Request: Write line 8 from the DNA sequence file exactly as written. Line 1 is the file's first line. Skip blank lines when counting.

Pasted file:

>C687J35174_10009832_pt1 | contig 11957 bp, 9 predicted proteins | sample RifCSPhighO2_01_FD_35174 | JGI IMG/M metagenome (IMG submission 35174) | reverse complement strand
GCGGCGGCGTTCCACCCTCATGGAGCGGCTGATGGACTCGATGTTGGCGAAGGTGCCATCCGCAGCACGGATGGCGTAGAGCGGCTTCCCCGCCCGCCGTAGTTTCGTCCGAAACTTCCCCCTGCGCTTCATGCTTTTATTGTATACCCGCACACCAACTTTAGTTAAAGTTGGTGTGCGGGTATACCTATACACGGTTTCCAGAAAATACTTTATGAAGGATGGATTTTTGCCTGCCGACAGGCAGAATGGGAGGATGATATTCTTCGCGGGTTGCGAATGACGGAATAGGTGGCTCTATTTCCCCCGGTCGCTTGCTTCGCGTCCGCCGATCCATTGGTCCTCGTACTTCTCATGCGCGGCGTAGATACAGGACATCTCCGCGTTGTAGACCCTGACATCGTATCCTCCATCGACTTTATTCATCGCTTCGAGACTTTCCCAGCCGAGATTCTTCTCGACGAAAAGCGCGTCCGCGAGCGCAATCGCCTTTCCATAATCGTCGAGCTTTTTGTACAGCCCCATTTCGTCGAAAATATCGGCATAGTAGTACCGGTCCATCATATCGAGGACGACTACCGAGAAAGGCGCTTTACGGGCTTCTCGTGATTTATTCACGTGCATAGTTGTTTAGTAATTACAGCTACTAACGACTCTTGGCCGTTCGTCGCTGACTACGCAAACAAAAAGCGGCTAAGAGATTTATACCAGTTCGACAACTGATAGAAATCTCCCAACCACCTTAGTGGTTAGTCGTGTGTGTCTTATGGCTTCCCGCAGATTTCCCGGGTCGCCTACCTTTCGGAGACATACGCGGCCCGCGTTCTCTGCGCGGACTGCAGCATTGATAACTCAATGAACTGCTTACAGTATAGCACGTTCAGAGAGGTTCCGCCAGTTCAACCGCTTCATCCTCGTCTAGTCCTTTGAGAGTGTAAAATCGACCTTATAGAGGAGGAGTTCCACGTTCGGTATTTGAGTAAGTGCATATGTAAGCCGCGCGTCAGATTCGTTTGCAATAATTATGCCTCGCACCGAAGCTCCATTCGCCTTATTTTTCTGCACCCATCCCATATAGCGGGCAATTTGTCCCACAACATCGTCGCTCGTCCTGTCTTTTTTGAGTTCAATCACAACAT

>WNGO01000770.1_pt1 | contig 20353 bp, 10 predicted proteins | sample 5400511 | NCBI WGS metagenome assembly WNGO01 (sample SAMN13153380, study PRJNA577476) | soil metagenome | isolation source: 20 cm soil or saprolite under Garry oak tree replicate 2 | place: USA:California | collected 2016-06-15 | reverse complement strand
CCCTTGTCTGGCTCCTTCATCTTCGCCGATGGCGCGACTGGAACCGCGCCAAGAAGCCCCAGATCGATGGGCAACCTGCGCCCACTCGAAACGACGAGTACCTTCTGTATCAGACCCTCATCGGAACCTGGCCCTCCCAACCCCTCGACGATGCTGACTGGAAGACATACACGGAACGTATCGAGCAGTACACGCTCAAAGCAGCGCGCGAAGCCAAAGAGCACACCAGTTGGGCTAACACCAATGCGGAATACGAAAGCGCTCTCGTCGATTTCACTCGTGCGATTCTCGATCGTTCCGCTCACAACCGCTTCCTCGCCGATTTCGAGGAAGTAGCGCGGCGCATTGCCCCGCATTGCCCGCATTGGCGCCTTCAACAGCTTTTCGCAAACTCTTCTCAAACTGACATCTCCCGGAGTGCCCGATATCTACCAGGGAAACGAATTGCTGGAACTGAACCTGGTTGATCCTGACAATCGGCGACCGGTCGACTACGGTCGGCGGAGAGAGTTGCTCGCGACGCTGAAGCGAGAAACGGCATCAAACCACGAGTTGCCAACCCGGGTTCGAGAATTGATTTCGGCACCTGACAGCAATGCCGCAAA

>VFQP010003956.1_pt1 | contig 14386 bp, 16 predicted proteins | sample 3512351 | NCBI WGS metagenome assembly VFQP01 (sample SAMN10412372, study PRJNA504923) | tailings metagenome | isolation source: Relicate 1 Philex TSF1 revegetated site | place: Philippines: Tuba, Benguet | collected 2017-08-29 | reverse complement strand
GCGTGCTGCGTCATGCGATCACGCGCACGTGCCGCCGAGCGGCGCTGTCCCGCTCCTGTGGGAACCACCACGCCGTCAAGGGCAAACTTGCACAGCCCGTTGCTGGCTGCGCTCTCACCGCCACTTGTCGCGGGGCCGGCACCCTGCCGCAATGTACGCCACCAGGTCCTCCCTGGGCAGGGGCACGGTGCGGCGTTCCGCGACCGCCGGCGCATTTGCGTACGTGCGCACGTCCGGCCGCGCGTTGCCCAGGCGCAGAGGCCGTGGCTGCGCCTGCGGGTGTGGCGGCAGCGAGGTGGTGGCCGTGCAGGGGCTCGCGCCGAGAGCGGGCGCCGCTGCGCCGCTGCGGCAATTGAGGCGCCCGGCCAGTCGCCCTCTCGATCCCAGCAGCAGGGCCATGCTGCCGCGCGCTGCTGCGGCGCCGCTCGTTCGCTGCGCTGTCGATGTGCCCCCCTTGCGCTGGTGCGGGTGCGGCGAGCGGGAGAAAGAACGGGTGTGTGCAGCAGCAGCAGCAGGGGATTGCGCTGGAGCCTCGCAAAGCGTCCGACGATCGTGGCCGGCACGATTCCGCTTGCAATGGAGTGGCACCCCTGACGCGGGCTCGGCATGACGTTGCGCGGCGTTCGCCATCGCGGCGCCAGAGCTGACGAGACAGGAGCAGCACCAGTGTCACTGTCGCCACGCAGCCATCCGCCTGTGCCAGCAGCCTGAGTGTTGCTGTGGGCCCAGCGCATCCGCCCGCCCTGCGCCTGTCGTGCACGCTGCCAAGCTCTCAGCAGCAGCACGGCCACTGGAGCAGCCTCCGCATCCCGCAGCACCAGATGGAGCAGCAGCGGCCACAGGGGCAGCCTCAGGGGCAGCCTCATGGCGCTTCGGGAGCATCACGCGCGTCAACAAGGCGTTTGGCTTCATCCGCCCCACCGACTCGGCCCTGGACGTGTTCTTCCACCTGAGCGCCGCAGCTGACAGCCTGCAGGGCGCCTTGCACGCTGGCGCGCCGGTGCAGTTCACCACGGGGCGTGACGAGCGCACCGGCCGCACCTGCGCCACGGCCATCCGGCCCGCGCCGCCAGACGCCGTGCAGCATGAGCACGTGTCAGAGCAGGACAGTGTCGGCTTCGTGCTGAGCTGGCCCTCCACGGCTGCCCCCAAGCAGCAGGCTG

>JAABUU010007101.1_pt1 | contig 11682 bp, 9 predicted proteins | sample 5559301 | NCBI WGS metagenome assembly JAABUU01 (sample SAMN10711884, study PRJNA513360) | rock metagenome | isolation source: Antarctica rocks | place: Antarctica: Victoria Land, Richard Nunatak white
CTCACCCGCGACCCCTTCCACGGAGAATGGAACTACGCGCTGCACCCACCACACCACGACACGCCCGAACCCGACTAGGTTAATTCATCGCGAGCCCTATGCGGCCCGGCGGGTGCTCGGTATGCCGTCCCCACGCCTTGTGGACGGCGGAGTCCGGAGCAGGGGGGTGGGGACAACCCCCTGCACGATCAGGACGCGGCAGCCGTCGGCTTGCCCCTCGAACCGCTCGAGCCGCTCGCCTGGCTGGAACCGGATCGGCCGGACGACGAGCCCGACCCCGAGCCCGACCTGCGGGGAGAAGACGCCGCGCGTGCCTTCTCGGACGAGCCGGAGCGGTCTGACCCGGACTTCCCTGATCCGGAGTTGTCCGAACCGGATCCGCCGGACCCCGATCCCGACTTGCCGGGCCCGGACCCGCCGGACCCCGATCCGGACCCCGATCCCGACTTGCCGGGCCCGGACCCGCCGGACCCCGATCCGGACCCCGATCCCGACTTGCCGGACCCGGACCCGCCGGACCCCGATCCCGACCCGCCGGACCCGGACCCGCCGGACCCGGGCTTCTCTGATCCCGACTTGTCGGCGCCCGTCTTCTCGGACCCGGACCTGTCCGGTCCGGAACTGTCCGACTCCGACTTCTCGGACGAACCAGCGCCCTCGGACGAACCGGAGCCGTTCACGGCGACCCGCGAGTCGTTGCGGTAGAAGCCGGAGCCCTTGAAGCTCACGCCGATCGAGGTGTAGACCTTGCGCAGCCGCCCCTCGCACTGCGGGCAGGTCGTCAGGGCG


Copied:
CTCACCCGCGACCCCTTCCACGGAGAATGGAACTACGCGCTGCACCCACCACACCACGACACGCCCGAACCCGACTAGGTTAATTCATCGCGAGCCCTATGCGGCCCGGCGGGTGCTCGGTATGCCGTCCCCACGCCTTGTGGACGGCGGAGTCCGGAGCAGGGGGGTGGGGACAACCCCCTGCACGATCAGGACGCGGCAGCCGTCGGCTTGCCCCTCGAACCGCTCGAGCCGCTCGCCTGGCTGGAACCGGATCGGCCGGACGACGAGCCCGACCCCGAGCCCGACCTGCGGGGAGAAGACGCCGCGCGTGCCTTCTCGGACGAGCCGGAGCGGTCTGACCCGGACTTCCCTGATCCGGAGTTGTCCGAACCGGATCCGCCGGACCCCGATCCCGACTTGCCGGGCCCGGACCCGCCGGACCCCGATCCGGACCCCGATCCCGACTTGCCGGGCCCGGACCCGCCGGACCCCGATCCGGACCCCGATCCCGACTTGCCGGACCCGGACCCGCCGGACCCCGATCCCGACCCGCCGGACCCGGACCCGCCGGACCCGGGCTTCTCTGATCCCGACTTGTCGGCGCCCGTCTTCTCGGACCCGGACCTGTCCGGTCCGGAACTGTCCGACTCCGACTTCTCGGACGAACCAGCGCCCTCGGACGAACCGGAGCCGTTCACGGCGACCCGCGAGTCGTTGCGGTAGAAGCCGGAGCCCTTGAAGCTCACGCCGATCGAGGTGTAGACCTTGCGCAGCCGCCCCTCGCACTGCGGGCAGGTCGTCAGGGCG